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I'm going to sum up my situation fast:

  • I just got an initial offer for a job
  • To put it in perspective, the initial offer was in the$60-80k a year range
  • I currently live with my parents
  • I have 15 cents in my bank account
  • There is no way I can afford to get to/from work until I get my first paycheck

Can I discuss things such as telecommuting until my first paycheck or getting part of my initial paycheck in advance? What is the best way to be able to begin employment when I currently do not have the financial ability to get to the new job?

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  • 7
    You can't bum a ride or gas money off of your folks?
    – Telastyn
    Jul 9, 2013 at 0:17
  • 16
    Go to your bank and ask for a short term loan, bring your formal offer. Jul 9, 2013 at 0:19
  • 1
    Show your offer letter to your bank and I am 100% sure that they will give you a loan.
    – samarasa
    Jul 9, 2013 at 3:35
  • 5
    If you were in Australia I would send you $50 to give you a start and I bet there are plenty of other people on stack who would do the same.
    – Jastill
    Jul 9, 2013 at 7:08
  • 3
    Also, if you're living with your parents and they can't afford to give you gas money for 2 weeks, i strongly suggest you give them some money for putting you up to help them out.
    – jmorc
    Jul 9, 2013 at 14:14

6 Answers 6

34

Beg, or borrow some cash for fuel or bus fare. There has got to be someone in your life who would gladly lend you the $50-100 you need for your first week, especially if its for you to get to work. Ask you parents, siblings or a close friend for a loan. Then paid them back promptly and buy them dinner with your first paycheck to say thanks.

Adding to this, I'd also suggest not approaching your employer with this unless absolutely necessary. Depending on where you work, or your contract, there may be a probationary or cooling-off period. A less understanding employer may just view this as a reason to renege on your employment offer.

If you can't find someone who can help which I understand isn't always possible, there are other alternatives (in oreder of sanity):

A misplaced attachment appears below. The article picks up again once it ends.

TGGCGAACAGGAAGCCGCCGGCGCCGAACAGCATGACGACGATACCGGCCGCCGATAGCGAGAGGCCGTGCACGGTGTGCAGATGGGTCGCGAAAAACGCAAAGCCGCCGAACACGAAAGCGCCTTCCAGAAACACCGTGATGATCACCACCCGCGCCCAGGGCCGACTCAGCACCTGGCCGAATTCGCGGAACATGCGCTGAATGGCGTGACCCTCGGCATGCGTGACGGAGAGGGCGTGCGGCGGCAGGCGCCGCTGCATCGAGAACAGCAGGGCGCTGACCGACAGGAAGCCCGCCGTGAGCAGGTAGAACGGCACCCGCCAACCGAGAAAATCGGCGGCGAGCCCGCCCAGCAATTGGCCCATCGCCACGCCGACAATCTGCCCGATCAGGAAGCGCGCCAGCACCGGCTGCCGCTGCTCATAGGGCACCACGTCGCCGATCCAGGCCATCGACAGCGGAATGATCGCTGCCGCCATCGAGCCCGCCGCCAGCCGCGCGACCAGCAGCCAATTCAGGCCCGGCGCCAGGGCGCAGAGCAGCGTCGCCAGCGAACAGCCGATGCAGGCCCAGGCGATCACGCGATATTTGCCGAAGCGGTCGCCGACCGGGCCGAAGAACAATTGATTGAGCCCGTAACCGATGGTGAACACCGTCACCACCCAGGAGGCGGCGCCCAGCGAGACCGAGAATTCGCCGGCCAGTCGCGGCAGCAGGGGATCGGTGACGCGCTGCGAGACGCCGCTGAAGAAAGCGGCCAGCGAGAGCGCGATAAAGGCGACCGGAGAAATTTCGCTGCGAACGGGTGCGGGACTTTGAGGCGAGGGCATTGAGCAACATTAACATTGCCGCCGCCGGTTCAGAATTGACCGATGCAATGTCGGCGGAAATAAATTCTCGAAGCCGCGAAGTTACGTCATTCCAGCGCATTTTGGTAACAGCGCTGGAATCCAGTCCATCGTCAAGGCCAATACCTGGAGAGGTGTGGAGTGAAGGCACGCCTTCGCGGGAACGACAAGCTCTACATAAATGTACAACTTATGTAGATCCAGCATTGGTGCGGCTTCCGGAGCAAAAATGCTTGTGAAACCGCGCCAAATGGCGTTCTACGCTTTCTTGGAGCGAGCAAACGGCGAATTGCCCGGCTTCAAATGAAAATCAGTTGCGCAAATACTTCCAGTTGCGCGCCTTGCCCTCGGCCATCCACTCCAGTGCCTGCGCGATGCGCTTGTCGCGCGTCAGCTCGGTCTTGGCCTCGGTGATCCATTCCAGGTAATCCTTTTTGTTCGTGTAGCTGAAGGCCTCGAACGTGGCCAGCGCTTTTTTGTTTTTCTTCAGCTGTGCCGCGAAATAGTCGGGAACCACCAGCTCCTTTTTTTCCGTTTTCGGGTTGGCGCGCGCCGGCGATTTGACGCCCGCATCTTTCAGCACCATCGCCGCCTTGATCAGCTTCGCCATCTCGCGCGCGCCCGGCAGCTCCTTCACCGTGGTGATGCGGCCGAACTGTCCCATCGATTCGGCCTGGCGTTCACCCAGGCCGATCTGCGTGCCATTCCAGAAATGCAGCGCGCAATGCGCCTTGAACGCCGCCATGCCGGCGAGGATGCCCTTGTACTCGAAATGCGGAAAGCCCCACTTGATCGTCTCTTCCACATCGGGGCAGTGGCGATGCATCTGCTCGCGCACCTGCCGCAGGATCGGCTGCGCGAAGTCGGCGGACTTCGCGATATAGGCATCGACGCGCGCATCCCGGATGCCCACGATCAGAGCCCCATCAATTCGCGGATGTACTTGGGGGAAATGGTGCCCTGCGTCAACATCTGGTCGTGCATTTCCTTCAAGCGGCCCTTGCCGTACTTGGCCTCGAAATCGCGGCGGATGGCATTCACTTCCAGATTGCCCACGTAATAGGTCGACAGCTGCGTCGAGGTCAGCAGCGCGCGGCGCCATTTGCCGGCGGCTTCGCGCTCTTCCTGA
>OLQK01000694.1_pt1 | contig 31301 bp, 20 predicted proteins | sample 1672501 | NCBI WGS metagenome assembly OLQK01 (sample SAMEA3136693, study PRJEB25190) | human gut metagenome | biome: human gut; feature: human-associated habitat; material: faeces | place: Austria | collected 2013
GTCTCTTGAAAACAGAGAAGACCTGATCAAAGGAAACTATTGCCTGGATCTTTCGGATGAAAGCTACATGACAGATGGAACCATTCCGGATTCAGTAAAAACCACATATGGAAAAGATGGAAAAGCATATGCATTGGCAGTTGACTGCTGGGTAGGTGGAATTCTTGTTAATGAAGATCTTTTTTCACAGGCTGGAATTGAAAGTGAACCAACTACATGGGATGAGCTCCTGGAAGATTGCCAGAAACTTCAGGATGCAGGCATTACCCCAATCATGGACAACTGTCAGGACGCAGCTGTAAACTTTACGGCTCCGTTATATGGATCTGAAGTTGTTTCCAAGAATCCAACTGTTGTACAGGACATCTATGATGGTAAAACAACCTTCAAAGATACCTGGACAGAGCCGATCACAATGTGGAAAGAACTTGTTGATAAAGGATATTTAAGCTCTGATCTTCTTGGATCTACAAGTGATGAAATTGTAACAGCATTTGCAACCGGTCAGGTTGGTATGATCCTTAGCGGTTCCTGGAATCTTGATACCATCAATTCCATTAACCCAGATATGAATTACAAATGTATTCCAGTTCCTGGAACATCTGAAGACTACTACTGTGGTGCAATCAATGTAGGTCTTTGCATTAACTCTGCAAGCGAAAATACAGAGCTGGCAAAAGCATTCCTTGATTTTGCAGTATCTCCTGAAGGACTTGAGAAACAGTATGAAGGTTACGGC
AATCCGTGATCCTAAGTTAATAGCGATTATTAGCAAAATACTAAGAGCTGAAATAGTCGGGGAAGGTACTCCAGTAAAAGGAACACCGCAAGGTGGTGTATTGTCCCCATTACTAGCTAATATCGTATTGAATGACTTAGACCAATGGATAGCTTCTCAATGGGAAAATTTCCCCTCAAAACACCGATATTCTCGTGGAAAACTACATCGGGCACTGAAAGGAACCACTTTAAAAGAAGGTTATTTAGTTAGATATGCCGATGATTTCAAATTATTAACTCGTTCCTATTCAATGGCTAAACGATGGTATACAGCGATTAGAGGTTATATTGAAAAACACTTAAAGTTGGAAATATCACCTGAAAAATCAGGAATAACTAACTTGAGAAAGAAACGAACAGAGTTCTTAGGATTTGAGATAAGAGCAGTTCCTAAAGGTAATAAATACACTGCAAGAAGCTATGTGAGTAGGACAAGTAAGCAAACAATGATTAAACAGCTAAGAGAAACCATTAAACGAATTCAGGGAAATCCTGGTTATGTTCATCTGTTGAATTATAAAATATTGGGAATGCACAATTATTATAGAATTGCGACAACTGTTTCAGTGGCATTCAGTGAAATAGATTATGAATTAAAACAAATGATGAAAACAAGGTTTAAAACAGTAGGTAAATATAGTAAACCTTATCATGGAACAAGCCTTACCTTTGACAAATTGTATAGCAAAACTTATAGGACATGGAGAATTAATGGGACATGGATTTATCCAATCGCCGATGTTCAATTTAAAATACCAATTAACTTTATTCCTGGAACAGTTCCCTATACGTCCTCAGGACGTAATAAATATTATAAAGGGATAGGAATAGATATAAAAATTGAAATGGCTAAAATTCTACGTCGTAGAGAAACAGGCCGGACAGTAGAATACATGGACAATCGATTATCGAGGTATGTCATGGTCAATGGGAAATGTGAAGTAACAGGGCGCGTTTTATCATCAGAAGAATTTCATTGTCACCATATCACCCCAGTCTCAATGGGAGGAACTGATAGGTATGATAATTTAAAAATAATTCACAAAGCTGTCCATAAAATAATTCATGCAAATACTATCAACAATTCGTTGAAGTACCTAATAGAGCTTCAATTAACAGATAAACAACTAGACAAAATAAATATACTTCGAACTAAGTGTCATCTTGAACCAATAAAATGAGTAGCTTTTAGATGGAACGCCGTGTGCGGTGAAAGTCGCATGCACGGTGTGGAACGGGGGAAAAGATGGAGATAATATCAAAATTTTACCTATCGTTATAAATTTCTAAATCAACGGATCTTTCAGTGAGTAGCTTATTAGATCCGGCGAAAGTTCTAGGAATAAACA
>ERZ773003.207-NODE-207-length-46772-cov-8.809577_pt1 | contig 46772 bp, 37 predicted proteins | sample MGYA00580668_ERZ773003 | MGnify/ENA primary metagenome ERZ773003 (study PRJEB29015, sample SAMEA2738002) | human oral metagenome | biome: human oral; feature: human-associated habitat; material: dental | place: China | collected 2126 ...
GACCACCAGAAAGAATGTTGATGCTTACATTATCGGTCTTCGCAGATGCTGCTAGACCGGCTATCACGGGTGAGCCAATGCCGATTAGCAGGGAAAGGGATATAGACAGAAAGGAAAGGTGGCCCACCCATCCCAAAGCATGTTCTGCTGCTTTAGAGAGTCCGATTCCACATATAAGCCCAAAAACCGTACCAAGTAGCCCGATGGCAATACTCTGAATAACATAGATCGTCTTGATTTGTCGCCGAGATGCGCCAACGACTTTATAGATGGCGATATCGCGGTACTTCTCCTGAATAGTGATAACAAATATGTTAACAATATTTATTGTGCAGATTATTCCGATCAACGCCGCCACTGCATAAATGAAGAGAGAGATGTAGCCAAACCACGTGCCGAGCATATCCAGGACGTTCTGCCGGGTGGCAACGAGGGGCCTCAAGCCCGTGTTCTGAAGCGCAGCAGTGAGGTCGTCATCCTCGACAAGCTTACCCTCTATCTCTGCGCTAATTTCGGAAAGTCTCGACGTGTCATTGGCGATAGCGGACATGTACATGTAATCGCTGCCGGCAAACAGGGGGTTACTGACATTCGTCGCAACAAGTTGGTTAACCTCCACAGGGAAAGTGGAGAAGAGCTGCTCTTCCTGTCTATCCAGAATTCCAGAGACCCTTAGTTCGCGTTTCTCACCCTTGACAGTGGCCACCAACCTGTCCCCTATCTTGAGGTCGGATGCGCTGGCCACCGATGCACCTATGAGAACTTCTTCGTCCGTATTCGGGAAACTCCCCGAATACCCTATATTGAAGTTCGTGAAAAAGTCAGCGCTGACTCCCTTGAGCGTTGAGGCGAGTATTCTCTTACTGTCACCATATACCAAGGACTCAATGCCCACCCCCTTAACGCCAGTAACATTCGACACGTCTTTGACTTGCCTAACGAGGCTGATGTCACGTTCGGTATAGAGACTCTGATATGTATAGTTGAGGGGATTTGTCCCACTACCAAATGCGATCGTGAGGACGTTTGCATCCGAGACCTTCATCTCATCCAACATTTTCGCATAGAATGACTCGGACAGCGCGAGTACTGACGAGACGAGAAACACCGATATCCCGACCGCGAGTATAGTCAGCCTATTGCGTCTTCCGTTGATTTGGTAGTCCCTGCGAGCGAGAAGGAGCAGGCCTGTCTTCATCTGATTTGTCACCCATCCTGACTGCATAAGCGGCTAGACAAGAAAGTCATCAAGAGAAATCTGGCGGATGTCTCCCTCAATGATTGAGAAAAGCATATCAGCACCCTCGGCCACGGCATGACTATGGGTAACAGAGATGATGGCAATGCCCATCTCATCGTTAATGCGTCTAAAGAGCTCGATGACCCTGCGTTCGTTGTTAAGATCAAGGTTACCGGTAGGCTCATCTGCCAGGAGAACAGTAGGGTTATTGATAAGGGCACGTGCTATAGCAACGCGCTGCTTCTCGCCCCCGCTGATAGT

• See if you can get an overdraft added to your account - there may be fees.
  • Apply for a credit card, hope it arrives quickly and use it to buy only the essential transport costs. Once you get paid, pay it off and if you aren't confident with your financial planning skills cancel the account and chop up the card as soon as its repaid.
  • If your deadlines are short, see if you can pawn some unneccessary stuff - Consoles, DVDs, books, etc... - and then hopefully get them out of hock on your pay day.
  • You could even sell your plasma, but I don't recommend it.

The point is, you need to get to your first day and every day after it.

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    Note that at least here in Europe you don't get a weekly paycheck but a monthly one, but 50$ should usually be enough buy a train/bus ticket for an entire month Jul 9, 2013 at 5:54
  • @TobiasKienzler, 50$ for a whole month, DANG. It costs me 200$ a month (Australia).
    – Jastill
    Jul 9, 2013 at 7:06
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    @Jastill It certainly depends on the city you're living in, and whether you only need to commute within it or to a suburb. And to be more precise, it's 42€ here (city only), so that's around 60 A$. It's twice as much including the region, but gets cheaper if you pay for the entire year... Jul 9, 2013 at 7:10
  • What if literally none of these are an option? May 28, 2015 at 15:28
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You should not disclose your hardship to your employer - it is your responsibility to get to/from work. Use all the resources at your disposal, ask friends or family for a ride or to borrow cash. Your locality may have free/low cost transportation services which could help you get to work. Even if you have to take a cash advance on your credit card, as long as you can pay it off once you get your first paycheck, do it.

4

A lot of used car dealers have signs out that say 'Your job is your credit'. There are also 'signature loan' companies that will loan you a few hundred dollars to get through a week or two. The rates are obscene, make sure you borrow absolutely as little as necessary to get through.

I've been there. Most of my friends were as broke as I was, so they couldn't help. If you ask your parents for help, they'll probably insist that you 'do something' in exchange, something invariably you can't stand.

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    Hopefully the OP has access to a credit card, which invariably will have better terms than the signature loan or buy here pay here places.
    – Jeremy
    Jul 9, 2013 at 1:16
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First off, congratulations on getting such an offer!